An Intro to NetSupport Manager Scripts

On a recent gig I was hit with hundreds of hosts running a service on port TCP 5405, the NetSupport remote management application. Running a version port scan on them revealed nothing more than:

5405/tcp open netsupport NetSupport PC remote control (Name: HOSTNAME)

The version scan didn't reveal anything apart from the hostname. Connecting to the port with Netcat just returned the hostname.

Looking at the known vulnerabilities associated with the service, the most notable was a buffer overflow Not wanting to potentially cause disruption to hundreds of clients running the exploit against all of them I needed to find the version of the software running and also see if any of the hosts could be taken over using no authentication, for the quick win.

A quick search around revealed there wasn't many free tools available to perform such checks.

Downloading an evaluation copy of the software from NetSupport's website revealed the software provided its own proprietary scripting language (which looked a bit like VBScript) to help automate tasks. Although I couldn't find any manuals on using the scripting language, the examples provided with the software gave enough information to mash up a script to find all clients running the NetSupport client, check their version and check if authentication was required. This was all I needed for the time being.

The following was written locally and tested before running using the evaluation software:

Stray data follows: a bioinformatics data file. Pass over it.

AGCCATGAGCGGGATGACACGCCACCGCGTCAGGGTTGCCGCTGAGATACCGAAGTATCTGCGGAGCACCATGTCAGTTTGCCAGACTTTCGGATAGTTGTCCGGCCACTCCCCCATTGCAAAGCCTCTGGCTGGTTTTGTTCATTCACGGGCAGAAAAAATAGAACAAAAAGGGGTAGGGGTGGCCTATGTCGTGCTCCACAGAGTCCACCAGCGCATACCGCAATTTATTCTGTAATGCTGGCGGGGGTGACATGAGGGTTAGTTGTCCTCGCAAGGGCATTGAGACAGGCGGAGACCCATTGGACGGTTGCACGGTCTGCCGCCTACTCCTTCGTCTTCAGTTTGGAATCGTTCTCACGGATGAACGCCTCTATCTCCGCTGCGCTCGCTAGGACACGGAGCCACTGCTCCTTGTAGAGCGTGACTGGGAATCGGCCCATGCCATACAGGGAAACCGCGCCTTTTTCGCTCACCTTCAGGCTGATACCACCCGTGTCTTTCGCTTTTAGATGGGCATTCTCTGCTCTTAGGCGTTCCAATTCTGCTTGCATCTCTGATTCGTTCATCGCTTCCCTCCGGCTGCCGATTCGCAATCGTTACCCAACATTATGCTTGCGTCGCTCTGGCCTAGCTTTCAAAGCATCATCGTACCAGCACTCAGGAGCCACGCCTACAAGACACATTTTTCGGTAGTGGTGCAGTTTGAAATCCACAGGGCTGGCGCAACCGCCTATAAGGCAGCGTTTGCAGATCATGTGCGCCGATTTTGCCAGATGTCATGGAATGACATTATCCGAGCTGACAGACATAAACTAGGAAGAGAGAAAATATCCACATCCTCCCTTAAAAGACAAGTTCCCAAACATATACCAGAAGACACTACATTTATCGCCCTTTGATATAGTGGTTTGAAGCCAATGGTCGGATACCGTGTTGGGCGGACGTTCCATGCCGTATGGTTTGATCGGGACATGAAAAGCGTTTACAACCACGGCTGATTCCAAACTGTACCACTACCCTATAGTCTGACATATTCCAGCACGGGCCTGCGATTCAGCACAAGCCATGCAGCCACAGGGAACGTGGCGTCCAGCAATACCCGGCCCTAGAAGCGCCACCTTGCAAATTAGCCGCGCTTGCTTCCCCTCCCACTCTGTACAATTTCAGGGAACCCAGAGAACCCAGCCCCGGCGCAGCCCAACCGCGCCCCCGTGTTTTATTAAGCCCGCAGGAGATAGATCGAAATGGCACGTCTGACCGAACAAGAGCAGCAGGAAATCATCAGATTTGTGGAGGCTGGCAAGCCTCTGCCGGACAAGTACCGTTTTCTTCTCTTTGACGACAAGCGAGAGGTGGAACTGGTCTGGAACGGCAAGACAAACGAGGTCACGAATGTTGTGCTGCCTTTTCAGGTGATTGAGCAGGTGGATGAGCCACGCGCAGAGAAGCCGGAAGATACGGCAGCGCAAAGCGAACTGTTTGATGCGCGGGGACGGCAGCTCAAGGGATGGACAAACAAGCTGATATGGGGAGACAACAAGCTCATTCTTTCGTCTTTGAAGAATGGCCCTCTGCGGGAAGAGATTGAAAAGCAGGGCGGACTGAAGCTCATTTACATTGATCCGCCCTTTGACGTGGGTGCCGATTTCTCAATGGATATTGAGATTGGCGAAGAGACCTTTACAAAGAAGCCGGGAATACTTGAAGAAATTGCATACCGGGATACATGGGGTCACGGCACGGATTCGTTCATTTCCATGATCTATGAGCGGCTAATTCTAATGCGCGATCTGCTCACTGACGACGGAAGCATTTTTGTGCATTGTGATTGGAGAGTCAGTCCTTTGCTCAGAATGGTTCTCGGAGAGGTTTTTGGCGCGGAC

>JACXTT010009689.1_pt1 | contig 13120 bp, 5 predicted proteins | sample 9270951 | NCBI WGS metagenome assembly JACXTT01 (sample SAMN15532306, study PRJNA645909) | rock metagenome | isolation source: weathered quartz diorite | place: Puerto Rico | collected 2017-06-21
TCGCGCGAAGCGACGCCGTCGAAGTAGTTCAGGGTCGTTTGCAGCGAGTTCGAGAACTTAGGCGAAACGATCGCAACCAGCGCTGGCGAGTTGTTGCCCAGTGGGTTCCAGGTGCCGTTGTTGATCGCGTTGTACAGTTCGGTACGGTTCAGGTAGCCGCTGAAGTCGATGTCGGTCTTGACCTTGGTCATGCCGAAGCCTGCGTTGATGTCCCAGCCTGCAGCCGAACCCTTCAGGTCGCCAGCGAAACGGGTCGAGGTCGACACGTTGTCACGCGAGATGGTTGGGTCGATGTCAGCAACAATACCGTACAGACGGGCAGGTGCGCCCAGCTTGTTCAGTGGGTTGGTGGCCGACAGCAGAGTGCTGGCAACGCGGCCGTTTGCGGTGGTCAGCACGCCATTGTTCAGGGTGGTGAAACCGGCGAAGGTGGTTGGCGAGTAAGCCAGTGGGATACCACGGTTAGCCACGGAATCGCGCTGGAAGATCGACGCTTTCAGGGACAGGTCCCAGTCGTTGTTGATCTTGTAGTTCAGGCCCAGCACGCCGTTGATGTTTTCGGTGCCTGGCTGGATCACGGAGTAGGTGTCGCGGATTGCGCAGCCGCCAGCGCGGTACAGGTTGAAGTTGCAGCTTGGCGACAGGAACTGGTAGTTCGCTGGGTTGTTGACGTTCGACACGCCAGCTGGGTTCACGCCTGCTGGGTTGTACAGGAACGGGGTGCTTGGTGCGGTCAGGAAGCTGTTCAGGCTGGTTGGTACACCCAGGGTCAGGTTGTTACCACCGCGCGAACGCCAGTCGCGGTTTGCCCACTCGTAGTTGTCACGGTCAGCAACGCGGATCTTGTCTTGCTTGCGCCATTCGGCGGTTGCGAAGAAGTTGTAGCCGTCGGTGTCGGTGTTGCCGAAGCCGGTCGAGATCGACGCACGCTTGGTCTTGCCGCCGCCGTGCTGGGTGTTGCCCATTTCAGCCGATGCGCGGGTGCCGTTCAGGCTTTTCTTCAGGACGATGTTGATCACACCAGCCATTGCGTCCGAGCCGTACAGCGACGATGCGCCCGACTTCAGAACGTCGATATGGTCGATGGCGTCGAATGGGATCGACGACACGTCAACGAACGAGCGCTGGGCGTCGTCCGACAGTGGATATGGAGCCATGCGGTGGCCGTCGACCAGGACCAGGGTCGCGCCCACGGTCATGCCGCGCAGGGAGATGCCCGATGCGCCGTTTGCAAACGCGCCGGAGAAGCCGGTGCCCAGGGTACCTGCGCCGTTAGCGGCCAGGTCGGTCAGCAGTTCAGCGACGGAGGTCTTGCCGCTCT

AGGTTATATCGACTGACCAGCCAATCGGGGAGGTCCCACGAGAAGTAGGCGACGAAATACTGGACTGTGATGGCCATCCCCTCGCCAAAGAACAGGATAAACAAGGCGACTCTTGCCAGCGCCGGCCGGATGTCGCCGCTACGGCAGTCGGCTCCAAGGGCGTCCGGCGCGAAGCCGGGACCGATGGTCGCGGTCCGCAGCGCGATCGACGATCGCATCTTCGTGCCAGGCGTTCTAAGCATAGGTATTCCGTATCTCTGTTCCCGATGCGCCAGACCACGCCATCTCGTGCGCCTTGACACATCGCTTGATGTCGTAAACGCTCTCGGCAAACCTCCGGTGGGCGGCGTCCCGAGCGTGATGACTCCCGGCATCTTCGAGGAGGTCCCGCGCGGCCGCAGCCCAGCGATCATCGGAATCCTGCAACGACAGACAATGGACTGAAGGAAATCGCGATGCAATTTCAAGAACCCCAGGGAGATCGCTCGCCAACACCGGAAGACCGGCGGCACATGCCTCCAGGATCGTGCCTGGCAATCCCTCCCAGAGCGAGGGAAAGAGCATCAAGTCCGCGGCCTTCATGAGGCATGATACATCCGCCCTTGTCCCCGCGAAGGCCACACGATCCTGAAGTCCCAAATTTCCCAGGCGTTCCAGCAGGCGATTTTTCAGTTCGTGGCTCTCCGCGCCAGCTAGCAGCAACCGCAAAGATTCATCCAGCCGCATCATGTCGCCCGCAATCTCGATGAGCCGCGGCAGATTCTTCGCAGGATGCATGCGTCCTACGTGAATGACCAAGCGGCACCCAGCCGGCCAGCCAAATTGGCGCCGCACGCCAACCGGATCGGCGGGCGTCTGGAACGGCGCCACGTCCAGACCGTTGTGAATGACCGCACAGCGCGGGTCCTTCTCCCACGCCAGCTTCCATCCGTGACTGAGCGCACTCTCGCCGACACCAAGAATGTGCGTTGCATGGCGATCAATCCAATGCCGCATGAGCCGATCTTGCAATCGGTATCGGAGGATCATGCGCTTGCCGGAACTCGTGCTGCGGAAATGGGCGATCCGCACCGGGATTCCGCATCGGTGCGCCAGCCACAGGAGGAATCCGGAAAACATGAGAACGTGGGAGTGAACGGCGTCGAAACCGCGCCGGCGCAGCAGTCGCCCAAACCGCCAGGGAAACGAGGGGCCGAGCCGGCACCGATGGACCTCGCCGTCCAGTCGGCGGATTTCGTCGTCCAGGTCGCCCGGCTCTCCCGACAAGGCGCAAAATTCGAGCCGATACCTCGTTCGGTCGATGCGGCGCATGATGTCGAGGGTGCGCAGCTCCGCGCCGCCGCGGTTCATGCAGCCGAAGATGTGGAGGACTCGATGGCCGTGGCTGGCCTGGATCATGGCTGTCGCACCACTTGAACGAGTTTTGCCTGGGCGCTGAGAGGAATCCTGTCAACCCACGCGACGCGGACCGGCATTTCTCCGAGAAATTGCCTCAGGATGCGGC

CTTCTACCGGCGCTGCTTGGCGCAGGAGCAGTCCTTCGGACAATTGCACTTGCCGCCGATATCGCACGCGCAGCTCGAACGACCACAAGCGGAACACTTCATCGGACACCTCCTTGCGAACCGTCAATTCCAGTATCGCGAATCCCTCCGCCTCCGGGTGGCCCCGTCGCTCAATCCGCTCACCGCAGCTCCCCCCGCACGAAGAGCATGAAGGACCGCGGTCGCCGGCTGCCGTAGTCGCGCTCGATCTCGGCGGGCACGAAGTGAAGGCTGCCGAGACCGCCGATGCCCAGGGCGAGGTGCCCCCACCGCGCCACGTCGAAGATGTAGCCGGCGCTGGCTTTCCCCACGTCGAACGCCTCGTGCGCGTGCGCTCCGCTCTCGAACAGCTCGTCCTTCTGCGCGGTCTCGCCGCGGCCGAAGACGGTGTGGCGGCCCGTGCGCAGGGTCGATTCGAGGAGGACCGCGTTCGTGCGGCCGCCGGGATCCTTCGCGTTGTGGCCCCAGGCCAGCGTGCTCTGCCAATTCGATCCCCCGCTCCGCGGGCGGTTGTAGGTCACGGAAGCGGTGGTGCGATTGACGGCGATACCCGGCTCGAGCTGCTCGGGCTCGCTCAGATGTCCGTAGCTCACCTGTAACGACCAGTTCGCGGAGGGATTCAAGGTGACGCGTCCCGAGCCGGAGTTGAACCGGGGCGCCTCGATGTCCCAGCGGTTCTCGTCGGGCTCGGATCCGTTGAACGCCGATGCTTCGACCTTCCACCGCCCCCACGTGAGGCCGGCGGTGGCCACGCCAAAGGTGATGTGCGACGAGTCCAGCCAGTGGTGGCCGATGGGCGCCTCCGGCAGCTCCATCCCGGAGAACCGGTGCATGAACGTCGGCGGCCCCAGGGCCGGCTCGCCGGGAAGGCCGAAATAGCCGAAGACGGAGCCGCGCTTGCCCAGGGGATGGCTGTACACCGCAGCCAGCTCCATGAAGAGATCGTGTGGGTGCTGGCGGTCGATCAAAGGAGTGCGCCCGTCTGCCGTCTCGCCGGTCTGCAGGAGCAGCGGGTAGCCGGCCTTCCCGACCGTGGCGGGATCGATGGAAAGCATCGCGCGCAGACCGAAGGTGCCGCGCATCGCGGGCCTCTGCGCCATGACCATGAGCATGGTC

Print "NetSupport Manager Script to find clients and get their version numbers"// Set the transport protocol to use SetTransport(T_TCPIP)// Declares the variables used in the main functionDim ClientDim ClientlistDim CountDim MaskDim MajorVersion, MinorVersion// Starts the count to equal 0Count = 0 // Performs a network browse for all available Clients    Client = Lookup(Mask, Clientlist) // This will run the below condition for each client found in the browse    For each Client in Clientlist        // Error checks the connection to the Client        If Connect(CLIENT) = FALSE then             Print " "             Print "Could not connect to: - "             Print Client             Wait(0.2)        Else             Print " "             Print "You have successfully connected to Client: - ", Client          // Do some stuff while connected         If GetClientVersion (MajorVersion, MinorVersion) then            Print "Client ", CurrentClient (), " is running NetSupport version ", MajorVersion, ".", MinorVersion         endif              Wait (0.2)// Checks if the disconnect from the Client machine worked or not            If disconnect(Client) = FALSE then                Print " "                Print " Could not disconnect to "                Print Client                Wait(0.2)           Else                Print "You have successfully disconnected from Client: -", Client                Wait(0.2)                  Endif        Endif     Count = Count + 1    Next    // Informs you if no Client machines were found in the lookup    If Count = 0 then        Print " "        Print "No Clients were found in the lookup!"        Wait (0.2)    Else        Print " "        Print "The number of Clients found was ", Count        Wait(0.2)    Endif